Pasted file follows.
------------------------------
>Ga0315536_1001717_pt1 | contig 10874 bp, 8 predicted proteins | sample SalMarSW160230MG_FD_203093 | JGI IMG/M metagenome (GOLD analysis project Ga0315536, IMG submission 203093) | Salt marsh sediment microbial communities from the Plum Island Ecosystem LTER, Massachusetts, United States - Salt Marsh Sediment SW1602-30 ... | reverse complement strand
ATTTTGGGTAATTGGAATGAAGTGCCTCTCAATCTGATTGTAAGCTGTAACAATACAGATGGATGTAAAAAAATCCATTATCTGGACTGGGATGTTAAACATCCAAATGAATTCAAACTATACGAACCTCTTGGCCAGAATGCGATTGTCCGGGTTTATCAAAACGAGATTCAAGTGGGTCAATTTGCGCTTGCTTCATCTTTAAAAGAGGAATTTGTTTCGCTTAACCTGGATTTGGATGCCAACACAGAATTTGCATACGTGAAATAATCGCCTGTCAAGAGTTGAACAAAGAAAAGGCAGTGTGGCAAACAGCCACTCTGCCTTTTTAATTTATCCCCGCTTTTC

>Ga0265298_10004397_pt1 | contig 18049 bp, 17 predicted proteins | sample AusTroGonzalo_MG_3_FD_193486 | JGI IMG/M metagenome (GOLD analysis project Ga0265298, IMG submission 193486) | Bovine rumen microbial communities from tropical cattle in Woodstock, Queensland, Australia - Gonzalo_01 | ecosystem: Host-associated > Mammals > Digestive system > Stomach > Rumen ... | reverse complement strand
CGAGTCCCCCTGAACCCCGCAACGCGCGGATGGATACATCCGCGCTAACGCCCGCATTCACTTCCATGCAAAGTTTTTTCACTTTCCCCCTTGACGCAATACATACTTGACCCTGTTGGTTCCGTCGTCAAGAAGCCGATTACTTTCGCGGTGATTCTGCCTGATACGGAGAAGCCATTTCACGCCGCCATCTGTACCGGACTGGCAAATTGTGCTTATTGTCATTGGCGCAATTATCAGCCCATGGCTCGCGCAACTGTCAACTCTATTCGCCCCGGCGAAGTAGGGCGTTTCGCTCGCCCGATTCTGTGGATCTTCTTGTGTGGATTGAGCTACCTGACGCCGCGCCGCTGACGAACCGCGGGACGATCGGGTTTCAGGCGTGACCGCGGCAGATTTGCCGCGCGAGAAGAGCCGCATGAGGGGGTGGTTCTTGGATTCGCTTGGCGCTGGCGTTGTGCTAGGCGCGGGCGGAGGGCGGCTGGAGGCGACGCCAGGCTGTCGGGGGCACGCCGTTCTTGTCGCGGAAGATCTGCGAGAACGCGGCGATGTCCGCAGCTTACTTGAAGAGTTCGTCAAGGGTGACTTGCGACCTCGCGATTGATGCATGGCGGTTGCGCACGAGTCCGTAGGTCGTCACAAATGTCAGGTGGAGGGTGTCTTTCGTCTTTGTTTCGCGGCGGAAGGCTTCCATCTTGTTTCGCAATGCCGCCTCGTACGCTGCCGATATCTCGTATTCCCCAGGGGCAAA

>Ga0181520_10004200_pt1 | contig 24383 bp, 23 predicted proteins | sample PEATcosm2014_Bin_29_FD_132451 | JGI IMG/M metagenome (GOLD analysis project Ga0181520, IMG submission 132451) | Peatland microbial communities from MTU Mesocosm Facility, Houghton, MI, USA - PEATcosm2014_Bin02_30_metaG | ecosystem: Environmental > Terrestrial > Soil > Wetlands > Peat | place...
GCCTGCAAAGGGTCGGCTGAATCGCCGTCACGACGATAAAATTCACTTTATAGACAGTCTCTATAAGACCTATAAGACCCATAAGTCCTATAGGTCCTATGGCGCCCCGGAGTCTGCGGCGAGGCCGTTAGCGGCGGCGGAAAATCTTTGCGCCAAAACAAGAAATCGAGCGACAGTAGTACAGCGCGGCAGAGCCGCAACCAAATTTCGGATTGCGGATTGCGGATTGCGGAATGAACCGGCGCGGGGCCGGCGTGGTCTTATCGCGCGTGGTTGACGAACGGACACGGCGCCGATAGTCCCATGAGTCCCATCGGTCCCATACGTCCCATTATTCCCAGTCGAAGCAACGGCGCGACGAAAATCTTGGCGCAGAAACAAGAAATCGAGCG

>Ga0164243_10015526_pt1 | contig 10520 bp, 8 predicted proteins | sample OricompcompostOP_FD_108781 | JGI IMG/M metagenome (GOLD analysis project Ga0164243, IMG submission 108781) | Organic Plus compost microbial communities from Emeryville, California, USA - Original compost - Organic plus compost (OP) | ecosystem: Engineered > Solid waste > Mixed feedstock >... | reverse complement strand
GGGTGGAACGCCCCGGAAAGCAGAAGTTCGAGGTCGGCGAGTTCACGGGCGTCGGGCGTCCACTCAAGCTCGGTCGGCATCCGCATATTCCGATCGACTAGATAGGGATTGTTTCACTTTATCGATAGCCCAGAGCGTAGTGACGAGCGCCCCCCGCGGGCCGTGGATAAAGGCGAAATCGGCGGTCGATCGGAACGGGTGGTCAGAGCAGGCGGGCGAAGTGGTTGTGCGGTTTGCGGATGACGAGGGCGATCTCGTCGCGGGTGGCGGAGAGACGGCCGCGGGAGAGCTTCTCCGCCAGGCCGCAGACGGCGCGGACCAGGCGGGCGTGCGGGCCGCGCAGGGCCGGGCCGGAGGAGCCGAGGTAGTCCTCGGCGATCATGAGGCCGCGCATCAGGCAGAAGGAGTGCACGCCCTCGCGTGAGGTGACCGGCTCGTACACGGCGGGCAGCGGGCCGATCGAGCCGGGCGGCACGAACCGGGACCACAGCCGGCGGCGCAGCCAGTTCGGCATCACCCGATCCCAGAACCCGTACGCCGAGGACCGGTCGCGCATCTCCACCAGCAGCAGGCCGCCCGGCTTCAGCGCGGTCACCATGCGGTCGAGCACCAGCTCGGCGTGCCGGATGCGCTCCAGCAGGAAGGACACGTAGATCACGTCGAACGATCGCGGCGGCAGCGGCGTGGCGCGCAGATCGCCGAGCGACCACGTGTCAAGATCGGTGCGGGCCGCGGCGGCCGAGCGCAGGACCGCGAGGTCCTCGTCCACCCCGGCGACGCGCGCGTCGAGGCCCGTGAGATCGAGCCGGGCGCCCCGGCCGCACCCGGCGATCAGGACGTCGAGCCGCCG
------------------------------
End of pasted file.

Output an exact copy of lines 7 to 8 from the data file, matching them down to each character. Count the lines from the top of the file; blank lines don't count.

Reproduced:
>Ga0164243_10015526_pt1 | contig 10520 bp, 8 predicted proteins | sample OricompcompostOP_FD_108781 | JGI IMG/M metagenome (GOLD analysis project Ga0164243, IMG submission 108781) | Organic Plus compost microbial communities from Emeryville, California, USA - Original compost - Organic plus compost (OP) | ecosystem: Engineered > Solid waste > Mixed feedstock >... | reverse complement strand
GGGTGGAACGCCCCGGAAAGCAGAAGTTCGAGGTCGGCGAGTTCACGGGCGTCGGGCGTCCACTCAAGCTCGGTCGGCATCCGCATATTCCGATCGACTAGATAGGGATTGTTTCACTTTATCGATAGCCCAGAGCGTAGTGACGAGCGCCCCCCGCGGGCCGTGGATAAAGGCGAAATCGGCGGTCGATCGGAACGGGTGGTCAGAGCAGGCGGGCGAAGTGGTTGTGCGGTTTGCGGATGACGAGGGCGATCTCGTCGCGGGTGGCGGAGAGACGGCCGCGGGAGAGCTTCTCCGCCAGGCCGCAGACGGCGCGGACCAGGCGGGCGTGCGGGCCGCGCAGGGCCGGGCCGGAGGAGCCGAGGTAGTCCTCGGCGATCATGAGGCCGCGCATCAGGCAGAAGGAGTGCACGCCCTCGCGTGAGGTGACCGGCTCGTACACGGCGGGCAGCGGGCCGATCGAGCCGGGCGGCACGAACCGGGACCACAGCCGGCGGCGCAGCCAGTTCGGCATCACCCGATCCCAGAACCCGTACGCCGAGGACCGGTCGCGCATCTCCACCAGCAGCAGGCCGCCCGGCTTCAGCGCGGTCACCATGCGGTCGAGCACCAGCTCGGCGTGCCGGATGCGCTCCAGCAGGAAGGACACGTAGATCACGTCGAACGATCGCGGCGGCAGCGGCGTGGCGCGCAGATCGCCGAGCGACCACGTGTCAAGATCGGTGCGGGCCGCGGCGGCCGAGCGCAGGACCGCGAGGTCCTCGTCCACCCCGGCGACGCGCGCGTCGAGGCCCGTGAGATCGAGCCGGGCGCCCCGGCCGCACCCGGCGATCAGGACGTCGAGCCGCCG